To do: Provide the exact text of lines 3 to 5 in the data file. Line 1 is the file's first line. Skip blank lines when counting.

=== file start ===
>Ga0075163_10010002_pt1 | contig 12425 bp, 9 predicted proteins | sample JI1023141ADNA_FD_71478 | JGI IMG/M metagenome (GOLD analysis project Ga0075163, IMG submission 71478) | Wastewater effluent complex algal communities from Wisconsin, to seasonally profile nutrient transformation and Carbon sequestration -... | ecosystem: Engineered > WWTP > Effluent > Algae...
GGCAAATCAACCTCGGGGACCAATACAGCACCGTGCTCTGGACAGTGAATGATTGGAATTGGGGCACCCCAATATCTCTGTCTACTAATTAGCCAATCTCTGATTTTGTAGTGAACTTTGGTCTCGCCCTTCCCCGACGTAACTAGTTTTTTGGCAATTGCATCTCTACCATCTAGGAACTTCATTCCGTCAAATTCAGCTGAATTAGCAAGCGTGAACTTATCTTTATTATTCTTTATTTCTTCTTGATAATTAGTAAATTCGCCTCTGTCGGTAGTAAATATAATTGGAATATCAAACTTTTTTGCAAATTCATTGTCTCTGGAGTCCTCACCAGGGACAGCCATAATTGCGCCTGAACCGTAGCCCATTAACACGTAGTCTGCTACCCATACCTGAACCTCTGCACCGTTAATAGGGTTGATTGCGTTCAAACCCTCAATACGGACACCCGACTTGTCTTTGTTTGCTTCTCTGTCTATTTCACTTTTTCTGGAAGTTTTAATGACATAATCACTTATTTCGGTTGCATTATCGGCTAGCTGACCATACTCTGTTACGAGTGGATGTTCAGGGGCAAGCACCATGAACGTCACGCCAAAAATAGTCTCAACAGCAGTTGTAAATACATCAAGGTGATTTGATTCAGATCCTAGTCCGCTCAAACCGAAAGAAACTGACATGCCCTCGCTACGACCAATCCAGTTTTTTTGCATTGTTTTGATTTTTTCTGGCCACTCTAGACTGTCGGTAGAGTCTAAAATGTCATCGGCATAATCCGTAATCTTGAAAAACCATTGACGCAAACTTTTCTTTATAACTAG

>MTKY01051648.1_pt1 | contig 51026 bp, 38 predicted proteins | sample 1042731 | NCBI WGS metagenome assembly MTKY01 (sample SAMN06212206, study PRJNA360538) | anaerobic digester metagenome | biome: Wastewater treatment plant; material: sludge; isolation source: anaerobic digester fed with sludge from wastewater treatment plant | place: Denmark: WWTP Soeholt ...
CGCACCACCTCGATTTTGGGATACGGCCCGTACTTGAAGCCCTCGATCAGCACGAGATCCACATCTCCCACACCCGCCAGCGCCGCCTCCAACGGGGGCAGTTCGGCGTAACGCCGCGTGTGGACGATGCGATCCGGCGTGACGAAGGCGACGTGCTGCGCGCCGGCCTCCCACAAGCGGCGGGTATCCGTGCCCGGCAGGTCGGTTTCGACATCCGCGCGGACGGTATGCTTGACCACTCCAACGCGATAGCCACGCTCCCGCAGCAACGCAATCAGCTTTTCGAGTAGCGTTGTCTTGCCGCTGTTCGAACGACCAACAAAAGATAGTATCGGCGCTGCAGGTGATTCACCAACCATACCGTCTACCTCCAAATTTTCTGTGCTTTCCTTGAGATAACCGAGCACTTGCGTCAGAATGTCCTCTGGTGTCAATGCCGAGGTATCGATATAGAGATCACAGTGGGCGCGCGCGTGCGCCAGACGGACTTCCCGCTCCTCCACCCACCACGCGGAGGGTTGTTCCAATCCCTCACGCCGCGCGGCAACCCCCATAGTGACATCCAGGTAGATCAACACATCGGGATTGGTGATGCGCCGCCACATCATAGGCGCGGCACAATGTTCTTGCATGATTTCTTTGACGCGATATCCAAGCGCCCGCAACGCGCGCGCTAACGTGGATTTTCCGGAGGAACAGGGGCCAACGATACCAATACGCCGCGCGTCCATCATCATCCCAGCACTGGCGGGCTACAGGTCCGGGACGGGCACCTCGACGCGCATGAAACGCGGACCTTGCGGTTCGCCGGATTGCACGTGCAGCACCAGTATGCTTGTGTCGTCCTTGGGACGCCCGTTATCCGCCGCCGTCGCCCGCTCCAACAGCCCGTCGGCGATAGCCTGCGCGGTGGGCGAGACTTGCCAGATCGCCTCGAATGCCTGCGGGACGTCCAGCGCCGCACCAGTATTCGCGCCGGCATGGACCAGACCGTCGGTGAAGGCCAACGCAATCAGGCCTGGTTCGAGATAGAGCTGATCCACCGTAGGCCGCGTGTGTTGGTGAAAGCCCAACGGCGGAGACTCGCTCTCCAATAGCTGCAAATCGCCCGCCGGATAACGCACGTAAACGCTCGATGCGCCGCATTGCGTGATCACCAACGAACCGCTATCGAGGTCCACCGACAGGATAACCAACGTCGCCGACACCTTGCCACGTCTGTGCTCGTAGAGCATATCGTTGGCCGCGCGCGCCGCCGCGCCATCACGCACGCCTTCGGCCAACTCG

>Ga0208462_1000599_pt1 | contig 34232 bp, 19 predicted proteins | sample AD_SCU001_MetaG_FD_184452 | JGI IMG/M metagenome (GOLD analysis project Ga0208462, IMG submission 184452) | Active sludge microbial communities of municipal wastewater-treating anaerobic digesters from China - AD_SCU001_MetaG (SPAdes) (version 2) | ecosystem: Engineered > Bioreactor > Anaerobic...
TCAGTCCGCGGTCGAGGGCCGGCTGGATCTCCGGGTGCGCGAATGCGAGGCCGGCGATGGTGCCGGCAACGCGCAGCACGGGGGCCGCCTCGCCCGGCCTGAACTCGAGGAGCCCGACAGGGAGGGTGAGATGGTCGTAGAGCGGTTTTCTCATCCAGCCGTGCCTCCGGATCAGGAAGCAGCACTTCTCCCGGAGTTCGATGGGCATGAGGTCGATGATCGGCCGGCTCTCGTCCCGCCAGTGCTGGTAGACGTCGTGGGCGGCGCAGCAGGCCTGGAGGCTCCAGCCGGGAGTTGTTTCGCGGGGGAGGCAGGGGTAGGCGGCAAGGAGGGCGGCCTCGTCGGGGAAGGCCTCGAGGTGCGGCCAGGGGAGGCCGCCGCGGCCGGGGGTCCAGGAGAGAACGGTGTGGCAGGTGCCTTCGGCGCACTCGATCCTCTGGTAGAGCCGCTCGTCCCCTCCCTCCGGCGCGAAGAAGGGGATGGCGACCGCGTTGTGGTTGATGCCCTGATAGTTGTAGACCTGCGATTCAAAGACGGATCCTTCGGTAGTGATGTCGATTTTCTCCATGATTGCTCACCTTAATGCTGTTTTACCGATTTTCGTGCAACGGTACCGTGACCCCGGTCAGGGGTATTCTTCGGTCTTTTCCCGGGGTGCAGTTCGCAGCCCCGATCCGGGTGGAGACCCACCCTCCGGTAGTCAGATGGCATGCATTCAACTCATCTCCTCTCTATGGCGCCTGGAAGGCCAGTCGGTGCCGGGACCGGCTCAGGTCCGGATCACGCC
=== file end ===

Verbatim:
>MTKY01051648.1_pt1 | contig 51026 bp, 38 predicted proteins | sample 1042731 | NCBI WGS metagenome assembly MTKY01 (sample SAMN06212206, study PRJNA360538) | anaerobic digester metagenome | biome: Wastewater treatment plant; material: sludge; isolation source: anaerobic digester fed with sludge from wastewater treatment plant | place: Denmark: WWTP Soeholt ...
CGCACCACCTCGATTTTGGGATACGGCCCGTACTTGAAGCCCTCGATCAGCACGAGATCCACATCTCCCACACCCGCCAGCGCCGCCTCCAACGGGGGCAGTTCGGCGTAACGCCGCGTGTGGACGATGCGATCCGGCGTGACGAAGGCGACGTGCTGCGCGCCGGCCTCCCACAAGCGGCGGGTATCCGTGCCCGGCAGGTCGGTTTCGACATCCGCGCGGACGGTATGCTTGACCACTCCAACGCGATAGCCACGCTCCCGCAGCAACGCAATCAGCTTTTCGAGTAGCGTTGTCTTGCCGCTGTTCGAACGACCAACAAAAGATAGTATCGGCGCTGCAGGTGATTCACCAACCATACCGTCTACCTCCAAATTTTCTGTGCTTTCCTTGAGATAACCGAGCACTTGCGTCAGAATGTCCTCTGGTGTCAATGCCGAGGTATCGATATAGAGATCACAGTGGGCGCGCGCGTGCGCCAGACGGACTTCCCGCTCCTCCACCCACCACGCGGAGGGTTGTTCCAATCCCTCACGCCGCGCGGCAACCCCCATAGTGACATCCAGGTAGATCAACACATCGGGATTGGTGATGCGCCGCCACATCATAGGCGCGGCACAATGTTCTTGCATGATTTCTTTGACGCGATATCCAAGCGCCCGCAACGCGCGCGCTAACGTGGATTTTCCGGAGGAACAGGGGCCAACGATACCAATACGCCGCGCGTCCATCATCATCCCAGCACTGGCGGGCTACAGGTCCGGGACGGGCACCTCGACGCGCATGAAACGCGGACCTTGCGGTTCGCCGGATTGCACGTGCAGCACCAGTATGCTTGTGTCGTCCTTGGGACGCCCGTTATCCGCCGCCGTCGCCCGCTCCAACAGCCCGTCGGCGATAGCCTGCGCGGTGGGCGAGACTTGCCAGATCGCCTCGAATGCCTGCGGGACGTCCAGCGCCGCACCAGTATTCGCGCCGGCATGGACCAGACCGTCGGTGAAGGCCAACGCAATCAGGCCTGGTTCGAGATAGAGCTGATCCACCGTAGGCCGCGTGTGTTGGTGAAAGCCCAACGGCGGAGACTCGCTCTCCAATAGCTGCAAATCGCCCGCCGGATAACGCACGTAAACGCTCGATGCGCCGCATTGCGTGATCACCAACGAACCGCTATCGAGGTCCACCGACAGGATAACCAACGTCGCCGACACCTTGCCACGTCTGTGCTCGTAGAGCATATCGTTGGCCGCGCGCGCCGCCGCGCCATCACGCACGCCTTCGGCCAACTCG

>Ga0208462_1000599_pt1 | contig 34232 bp, 19 predicted proteins | sample AD_SCU001_MetaG_FD_184452 | JGI IMG/M metagenome (GOLD analysis project Ga0208462, IMG submission 184452) | Active sludge microbial communities of municipal wastewater-treating anaerobic digesters from China - AD_SCU001_MetaG (SPAdes) (version 2) | ecosystem: Engineered > Bioreactor > Anaerobic...